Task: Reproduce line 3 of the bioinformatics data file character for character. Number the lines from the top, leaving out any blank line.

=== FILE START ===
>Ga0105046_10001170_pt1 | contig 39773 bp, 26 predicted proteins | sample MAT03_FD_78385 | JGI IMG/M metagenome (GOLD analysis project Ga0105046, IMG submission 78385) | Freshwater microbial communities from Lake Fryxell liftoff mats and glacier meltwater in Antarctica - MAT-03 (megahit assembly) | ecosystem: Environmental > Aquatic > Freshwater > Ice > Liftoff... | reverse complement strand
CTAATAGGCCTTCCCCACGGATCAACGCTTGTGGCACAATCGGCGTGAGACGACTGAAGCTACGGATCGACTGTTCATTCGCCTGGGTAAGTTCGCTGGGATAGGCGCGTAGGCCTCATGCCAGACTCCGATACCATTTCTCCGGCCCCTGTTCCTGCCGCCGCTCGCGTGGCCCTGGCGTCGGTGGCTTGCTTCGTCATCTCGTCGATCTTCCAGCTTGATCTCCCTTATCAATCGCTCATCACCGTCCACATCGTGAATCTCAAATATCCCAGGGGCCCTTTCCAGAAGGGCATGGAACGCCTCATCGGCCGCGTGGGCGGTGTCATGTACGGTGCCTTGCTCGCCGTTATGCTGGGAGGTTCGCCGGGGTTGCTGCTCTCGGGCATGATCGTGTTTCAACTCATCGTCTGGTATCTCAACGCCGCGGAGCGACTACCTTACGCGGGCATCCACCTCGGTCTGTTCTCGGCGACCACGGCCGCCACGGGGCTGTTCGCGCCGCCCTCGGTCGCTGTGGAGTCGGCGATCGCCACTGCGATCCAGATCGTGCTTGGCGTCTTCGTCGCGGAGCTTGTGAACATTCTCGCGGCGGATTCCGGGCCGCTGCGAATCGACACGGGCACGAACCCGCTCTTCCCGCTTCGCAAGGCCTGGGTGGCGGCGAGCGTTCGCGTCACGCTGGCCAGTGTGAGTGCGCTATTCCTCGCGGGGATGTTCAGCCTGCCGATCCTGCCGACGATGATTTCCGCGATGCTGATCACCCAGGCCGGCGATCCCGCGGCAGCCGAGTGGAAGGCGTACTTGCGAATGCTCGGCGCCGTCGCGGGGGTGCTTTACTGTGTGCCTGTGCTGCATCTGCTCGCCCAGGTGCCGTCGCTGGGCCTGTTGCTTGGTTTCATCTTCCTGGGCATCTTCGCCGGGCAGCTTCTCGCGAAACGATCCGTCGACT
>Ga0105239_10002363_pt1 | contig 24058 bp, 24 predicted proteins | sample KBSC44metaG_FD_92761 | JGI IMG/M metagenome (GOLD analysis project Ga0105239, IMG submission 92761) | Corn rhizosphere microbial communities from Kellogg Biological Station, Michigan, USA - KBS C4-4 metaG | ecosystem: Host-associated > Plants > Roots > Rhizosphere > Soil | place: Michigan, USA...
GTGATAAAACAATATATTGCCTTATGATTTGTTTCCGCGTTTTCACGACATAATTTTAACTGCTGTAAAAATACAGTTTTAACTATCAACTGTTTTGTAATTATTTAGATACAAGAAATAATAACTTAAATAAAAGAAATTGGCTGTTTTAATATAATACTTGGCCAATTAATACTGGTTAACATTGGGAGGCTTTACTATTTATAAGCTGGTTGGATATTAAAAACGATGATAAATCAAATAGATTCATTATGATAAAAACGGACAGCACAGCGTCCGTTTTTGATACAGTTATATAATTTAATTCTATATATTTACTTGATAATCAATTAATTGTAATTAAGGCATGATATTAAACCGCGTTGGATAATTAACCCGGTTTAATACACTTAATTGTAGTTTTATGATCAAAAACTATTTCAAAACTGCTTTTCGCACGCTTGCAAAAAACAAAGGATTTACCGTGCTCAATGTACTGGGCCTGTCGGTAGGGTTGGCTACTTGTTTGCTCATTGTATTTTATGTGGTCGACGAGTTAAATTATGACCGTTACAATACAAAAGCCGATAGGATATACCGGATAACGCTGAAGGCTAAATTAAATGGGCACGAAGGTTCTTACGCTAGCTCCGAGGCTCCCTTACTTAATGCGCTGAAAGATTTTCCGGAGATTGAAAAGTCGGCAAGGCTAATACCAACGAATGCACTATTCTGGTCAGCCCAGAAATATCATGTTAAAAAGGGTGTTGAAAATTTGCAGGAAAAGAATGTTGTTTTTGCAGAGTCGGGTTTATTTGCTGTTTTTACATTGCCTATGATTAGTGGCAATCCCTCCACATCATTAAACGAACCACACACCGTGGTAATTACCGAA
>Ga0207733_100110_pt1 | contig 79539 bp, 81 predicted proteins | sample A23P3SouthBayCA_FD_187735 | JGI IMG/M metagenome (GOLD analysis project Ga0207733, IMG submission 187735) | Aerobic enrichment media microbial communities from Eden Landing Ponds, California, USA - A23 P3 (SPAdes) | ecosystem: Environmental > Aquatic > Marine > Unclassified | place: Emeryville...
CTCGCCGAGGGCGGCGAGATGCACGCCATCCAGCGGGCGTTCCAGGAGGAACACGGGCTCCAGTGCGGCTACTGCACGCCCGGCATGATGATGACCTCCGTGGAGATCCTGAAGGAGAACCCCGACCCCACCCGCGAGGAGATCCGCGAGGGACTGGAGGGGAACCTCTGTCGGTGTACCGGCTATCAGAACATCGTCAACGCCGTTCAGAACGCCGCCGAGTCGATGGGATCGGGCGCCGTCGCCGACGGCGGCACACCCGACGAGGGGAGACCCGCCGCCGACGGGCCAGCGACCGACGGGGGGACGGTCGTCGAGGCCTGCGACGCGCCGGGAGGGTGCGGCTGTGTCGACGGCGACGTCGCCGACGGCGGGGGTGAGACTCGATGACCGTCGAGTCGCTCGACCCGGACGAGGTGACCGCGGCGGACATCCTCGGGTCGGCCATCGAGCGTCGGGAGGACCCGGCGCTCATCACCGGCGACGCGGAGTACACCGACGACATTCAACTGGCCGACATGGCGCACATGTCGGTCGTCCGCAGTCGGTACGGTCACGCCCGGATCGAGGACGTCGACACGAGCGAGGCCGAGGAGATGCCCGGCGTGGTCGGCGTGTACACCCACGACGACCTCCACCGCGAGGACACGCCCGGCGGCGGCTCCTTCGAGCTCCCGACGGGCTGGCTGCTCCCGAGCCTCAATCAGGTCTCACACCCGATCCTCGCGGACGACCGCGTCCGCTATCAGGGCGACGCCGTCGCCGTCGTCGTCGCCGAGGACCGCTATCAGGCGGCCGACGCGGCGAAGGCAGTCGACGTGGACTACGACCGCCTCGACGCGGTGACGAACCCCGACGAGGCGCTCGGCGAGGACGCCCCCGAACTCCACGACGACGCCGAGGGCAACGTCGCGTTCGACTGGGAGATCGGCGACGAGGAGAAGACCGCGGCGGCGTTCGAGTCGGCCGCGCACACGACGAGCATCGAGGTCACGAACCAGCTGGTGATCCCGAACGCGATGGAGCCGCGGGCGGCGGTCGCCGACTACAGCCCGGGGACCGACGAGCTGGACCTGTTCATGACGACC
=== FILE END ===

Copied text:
>Ga0105239_10002363_pt1 | contig 24058 bp, 24 predicted proteins | sample KBSC44metaG_FD_92761 | JGI IMG/M metagenome (GOLD analysis project Ga0105239, IMG submission 92761) | Corn rhizosphere microbial communities from Kellogg Biological Station, Michigan, USA - KBS C4-4 metaG | ecosystem: Host-associated > Plants > Roots > Rhizosphere > Soil | place: Michigan, USA...